We fully understand the nuance in this division of responsibility.

Looking at where GMs have come from, they were all functional experts in their past lives - Scouting directors, Cap gurus, etc. - stepping into the big job for the first time. As a functional expert, one is responsible for owning every detail of how something is done - for example, how a Scouting report is written. As a GM, one is responsible for setting the objectives - for example, defining what a perfect player for our organization looks like.

We understand this is difficult, because this calls for GMs to un-learn the old habits (that they did very successfully) that got them to the big job in the first place. Becoming a GM is detaching ownership of how something is done, and instead letting your team deliver that for you.

As a GM, it is your responsibility to set the objective, then let your team get on with it.

Anecdote: At the Chicago Cubs annual 4-day strategy offsite, everyone in the organization is involved in building the plan. Once Theo Epstein and the leadership group had set the objectives for the upcoming year, the rest of the organization would contribute to setting the strategy. The output was a spiral-bound master plan for the season, titled the ‘Cubs Way’ - this informed every aspect of the organization, from how we Scout, to how we Develop Players, to how we Coach, to how we act as members of the Cubs organization.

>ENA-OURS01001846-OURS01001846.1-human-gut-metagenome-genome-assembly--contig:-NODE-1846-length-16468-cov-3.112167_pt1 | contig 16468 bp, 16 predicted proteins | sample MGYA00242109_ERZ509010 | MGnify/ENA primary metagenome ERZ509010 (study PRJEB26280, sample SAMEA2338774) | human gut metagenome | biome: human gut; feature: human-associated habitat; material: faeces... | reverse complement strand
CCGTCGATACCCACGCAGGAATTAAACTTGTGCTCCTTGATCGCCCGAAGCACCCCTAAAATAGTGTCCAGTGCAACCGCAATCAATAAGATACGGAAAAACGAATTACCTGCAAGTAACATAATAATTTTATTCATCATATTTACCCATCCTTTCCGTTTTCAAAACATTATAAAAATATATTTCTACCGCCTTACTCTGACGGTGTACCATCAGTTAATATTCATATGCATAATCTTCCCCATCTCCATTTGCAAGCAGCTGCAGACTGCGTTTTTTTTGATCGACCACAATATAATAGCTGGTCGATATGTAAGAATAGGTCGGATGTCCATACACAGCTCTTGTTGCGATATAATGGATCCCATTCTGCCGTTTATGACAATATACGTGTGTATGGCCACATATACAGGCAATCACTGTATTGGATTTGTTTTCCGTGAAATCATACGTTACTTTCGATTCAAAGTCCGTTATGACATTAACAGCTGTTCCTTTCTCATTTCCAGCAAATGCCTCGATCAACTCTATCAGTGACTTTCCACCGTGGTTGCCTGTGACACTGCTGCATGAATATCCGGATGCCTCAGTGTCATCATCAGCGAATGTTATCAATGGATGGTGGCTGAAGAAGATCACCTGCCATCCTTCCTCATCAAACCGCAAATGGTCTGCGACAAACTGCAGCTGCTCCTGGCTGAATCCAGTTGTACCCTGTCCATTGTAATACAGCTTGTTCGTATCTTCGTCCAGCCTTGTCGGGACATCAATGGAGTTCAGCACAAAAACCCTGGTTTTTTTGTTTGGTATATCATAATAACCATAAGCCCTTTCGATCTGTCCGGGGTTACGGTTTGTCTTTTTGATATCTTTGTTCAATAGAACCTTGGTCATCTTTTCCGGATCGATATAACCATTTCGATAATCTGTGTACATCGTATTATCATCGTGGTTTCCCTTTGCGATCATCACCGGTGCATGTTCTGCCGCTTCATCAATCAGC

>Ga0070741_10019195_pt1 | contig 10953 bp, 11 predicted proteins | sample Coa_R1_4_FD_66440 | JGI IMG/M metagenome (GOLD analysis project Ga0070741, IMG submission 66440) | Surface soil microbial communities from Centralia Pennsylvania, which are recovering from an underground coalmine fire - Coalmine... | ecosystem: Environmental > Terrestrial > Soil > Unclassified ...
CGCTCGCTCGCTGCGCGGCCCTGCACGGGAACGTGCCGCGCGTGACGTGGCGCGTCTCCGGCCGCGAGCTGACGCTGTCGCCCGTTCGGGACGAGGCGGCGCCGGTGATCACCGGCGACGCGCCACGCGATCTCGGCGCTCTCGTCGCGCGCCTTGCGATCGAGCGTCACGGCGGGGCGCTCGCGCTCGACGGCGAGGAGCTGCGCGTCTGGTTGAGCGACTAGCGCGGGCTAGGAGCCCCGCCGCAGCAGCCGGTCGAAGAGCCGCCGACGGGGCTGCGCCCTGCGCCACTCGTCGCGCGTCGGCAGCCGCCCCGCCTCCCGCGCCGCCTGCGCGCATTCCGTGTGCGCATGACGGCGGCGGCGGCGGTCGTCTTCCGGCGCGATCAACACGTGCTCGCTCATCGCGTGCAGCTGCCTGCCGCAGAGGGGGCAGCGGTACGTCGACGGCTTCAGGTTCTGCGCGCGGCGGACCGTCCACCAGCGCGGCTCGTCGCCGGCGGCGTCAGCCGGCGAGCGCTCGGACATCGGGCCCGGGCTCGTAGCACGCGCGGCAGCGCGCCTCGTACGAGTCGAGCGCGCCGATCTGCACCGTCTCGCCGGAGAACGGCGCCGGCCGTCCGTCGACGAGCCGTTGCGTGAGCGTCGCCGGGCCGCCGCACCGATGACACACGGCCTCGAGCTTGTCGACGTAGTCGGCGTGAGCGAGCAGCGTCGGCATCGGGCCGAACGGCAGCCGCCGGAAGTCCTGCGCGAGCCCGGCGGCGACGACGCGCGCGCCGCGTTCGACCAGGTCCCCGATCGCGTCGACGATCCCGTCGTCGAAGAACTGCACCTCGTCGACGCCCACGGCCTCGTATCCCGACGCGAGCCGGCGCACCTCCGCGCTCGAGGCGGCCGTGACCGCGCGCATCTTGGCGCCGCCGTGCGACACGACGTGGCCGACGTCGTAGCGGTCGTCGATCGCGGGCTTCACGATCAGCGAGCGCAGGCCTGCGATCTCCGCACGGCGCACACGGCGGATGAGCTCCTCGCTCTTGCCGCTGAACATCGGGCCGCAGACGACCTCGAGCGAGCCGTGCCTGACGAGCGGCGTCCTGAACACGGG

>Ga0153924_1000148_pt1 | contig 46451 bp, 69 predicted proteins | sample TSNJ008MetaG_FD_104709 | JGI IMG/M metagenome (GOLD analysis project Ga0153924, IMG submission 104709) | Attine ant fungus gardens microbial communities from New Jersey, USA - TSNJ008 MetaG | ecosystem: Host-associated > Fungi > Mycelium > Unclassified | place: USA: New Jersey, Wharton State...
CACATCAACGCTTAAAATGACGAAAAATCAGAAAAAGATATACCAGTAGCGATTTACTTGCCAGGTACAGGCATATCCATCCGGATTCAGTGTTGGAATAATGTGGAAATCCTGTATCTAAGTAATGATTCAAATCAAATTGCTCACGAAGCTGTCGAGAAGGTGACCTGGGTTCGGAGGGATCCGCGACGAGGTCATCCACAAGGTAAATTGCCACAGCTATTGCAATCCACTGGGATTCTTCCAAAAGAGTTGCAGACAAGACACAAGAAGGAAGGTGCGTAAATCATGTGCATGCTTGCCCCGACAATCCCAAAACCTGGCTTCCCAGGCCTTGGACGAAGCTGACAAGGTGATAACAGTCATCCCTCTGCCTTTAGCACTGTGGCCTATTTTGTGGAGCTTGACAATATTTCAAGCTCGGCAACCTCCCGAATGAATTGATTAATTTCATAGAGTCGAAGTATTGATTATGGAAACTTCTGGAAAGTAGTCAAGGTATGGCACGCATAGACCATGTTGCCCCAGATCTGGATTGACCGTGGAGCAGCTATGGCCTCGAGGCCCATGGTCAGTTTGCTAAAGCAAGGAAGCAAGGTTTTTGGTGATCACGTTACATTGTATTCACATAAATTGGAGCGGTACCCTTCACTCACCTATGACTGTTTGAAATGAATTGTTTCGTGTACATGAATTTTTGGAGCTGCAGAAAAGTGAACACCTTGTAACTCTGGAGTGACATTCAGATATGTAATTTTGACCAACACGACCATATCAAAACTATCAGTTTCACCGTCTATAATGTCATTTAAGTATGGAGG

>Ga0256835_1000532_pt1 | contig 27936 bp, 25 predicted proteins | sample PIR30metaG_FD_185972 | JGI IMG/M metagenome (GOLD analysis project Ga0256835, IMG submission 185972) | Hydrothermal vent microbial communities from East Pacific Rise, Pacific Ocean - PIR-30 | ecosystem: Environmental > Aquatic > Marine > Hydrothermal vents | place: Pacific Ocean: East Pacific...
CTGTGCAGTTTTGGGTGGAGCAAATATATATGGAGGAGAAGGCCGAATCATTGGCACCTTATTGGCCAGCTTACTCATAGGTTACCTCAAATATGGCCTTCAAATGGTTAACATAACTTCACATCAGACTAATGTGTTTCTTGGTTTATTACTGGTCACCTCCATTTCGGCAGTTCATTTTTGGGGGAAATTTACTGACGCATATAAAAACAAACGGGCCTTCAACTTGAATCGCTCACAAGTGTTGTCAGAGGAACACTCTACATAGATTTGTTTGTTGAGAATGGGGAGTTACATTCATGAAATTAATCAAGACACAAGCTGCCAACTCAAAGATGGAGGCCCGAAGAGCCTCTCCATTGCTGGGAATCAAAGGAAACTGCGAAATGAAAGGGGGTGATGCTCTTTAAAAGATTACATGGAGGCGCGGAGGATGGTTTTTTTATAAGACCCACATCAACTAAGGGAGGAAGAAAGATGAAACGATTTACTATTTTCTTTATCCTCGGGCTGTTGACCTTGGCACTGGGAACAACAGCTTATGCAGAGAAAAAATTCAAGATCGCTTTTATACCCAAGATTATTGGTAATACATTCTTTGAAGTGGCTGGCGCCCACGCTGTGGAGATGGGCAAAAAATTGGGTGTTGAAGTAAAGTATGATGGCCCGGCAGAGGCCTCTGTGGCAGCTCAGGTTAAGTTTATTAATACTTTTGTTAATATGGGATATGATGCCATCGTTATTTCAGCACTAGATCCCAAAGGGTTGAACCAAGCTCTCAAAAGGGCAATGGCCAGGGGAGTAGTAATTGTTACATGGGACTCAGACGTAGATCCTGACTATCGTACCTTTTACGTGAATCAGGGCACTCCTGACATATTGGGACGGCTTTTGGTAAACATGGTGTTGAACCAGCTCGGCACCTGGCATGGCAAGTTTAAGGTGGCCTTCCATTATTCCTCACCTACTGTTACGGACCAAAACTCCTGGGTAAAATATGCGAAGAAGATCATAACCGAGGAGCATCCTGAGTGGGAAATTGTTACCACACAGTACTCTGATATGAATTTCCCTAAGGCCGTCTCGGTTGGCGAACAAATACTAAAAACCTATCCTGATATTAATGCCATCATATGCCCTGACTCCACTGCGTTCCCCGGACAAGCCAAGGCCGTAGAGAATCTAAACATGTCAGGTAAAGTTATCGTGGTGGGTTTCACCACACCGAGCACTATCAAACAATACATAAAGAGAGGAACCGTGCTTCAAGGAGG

One of the most powerful benefits of setting objectives and building a plan is obtaining buy-in from the staff.

In our conversations with GMs, one of their biggest fears is not knowing who is in and who is out, or said more bluntly, who the GM can trust to deliver their vision. Going through the Strategic Planning process with the team will identify who is in and who is out, or at least it gives people a chance.

The objectives are not up for debate. The plan, on the other hand, is.

If a staff member does not believe in the team objectives set by the GM, then maybe it’s best for that staff member to find another organization to work for. GMs get buy-in from the staff on objectives, not on the plan. Building the plan should be a democratic and collaborative process.

Finally, we must scenario plan, because this is where competitive advantage is found.